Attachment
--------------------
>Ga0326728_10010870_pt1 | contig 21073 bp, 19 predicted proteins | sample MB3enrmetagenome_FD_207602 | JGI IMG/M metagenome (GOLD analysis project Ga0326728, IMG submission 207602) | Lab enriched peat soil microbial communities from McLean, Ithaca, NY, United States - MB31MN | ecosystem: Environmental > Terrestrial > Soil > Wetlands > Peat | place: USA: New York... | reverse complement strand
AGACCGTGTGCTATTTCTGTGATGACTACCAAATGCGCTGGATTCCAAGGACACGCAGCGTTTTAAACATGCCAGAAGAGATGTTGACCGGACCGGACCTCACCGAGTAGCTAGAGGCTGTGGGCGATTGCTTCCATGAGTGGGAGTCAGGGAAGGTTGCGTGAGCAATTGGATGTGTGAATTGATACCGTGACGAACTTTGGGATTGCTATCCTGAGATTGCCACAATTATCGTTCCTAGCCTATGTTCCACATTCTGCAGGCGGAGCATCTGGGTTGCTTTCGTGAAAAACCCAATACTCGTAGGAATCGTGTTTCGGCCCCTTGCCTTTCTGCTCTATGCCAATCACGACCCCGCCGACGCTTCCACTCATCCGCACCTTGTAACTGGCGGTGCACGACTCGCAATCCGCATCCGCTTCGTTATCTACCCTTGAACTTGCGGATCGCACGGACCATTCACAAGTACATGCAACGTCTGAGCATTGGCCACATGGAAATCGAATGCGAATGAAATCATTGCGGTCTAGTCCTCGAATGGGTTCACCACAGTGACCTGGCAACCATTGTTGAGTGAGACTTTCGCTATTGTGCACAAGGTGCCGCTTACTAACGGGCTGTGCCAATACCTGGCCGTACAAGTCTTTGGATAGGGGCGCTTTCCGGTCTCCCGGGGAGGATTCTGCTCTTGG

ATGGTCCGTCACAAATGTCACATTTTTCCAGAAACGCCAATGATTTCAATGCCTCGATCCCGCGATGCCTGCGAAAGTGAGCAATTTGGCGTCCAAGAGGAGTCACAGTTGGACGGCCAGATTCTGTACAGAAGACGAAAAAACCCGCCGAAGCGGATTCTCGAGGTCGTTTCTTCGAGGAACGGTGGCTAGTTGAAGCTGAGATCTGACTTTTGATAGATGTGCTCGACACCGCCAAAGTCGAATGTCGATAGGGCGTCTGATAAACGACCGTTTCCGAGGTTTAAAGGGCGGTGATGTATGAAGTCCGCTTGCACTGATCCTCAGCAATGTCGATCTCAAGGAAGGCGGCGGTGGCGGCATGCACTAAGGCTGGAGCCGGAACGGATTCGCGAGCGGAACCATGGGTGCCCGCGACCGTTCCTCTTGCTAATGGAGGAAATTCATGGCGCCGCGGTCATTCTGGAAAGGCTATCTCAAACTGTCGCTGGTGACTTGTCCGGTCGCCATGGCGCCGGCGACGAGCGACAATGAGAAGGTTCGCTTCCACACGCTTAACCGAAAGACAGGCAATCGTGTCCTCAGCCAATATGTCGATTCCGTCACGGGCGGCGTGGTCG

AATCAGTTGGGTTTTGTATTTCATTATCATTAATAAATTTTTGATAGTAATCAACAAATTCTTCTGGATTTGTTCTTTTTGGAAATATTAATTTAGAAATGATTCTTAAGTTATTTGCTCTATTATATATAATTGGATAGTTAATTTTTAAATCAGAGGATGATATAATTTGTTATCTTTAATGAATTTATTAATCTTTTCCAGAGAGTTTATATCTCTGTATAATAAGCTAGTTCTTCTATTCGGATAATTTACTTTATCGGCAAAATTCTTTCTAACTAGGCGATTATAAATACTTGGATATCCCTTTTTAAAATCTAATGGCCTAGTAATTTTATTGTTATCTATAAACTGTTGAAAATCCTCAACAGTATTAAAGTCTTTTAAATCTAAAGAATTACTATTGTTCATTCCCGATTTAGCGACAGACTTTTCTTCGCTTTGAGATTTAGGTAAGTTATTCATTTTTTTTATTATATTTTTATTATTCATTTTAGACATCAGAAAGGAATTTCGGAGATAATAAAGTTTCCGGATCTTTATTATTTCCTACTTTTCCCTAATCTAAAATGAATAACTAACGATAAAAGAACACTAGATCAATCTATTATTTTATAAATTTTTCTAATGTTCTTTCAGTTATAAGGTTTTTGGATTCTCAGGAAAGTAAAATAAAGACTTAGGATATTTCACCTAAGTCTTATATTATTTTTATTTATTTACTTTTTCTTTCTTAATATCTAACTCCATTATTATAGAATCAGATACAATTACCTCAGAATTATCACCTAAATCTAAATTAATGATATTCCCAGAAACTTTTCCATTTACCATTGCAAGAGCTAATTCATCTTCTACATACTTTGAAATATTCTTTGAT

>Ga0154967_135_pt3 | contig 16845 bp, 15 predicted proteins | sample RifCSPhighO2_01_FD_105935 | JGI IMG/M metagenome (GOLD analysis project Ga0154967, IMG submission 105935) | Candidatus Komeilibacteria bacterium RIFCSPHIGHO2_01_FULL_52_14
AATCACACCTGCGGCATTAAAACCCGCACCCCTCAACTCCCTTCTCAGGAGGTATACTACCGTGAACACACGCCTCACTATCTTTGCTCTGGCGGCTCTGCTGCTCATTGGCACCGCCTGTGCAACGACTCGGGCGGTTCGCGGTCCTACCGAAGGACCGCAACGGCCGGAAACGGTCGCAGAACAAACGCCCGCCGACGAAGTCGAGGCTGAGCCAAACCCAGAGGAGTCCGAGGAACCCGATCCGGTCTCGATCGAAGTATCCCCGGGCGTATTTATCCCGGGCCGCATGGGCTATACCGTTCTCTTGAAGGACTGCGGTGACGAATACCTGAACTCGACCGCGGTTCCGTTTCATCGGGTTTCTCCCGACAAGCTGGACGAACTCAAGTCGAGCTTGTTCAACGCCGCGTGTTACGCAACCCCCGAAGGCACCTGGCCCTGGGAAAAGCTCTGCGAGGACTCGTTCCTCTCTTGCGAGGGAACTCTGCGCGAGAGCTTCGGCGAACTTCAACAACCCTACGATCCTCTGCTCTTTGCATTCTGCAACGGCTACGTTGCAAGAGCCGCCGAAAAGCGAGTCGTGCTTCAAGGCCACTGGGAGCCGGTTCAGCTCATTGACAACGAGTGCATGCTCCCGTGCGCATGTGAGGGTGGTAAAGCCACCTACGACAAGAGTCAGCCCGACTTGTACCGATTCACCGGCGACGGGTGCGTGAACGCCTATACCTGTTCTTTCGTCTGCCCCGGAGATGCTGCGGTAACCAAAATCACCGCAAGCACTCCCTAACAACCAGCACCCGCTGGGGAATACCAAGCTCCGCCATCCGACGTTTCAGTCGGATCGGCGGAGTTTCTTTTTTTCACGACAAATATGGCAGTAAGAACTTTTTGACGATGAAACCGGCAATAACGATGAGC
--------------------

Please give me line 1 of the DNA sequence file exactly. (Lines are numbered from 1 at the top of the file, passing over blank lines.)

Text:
>Ga0326728_10010870_pt1 | contig 21073 bp, 19 predicted proteins | sample MB3enrmetagenome_FD_207602 | JGI IMG/M metagenome (GOLD analysis project Ga0326728, IMG submission 207602) | Lab enriched peat soil microbial communities from McLean, Ithaca, NY, United States - MB31MN | ecosystem: Environmental > Terrestrial > Soil > Wetlands > Peat | place: USA: New York... | reverse complement strand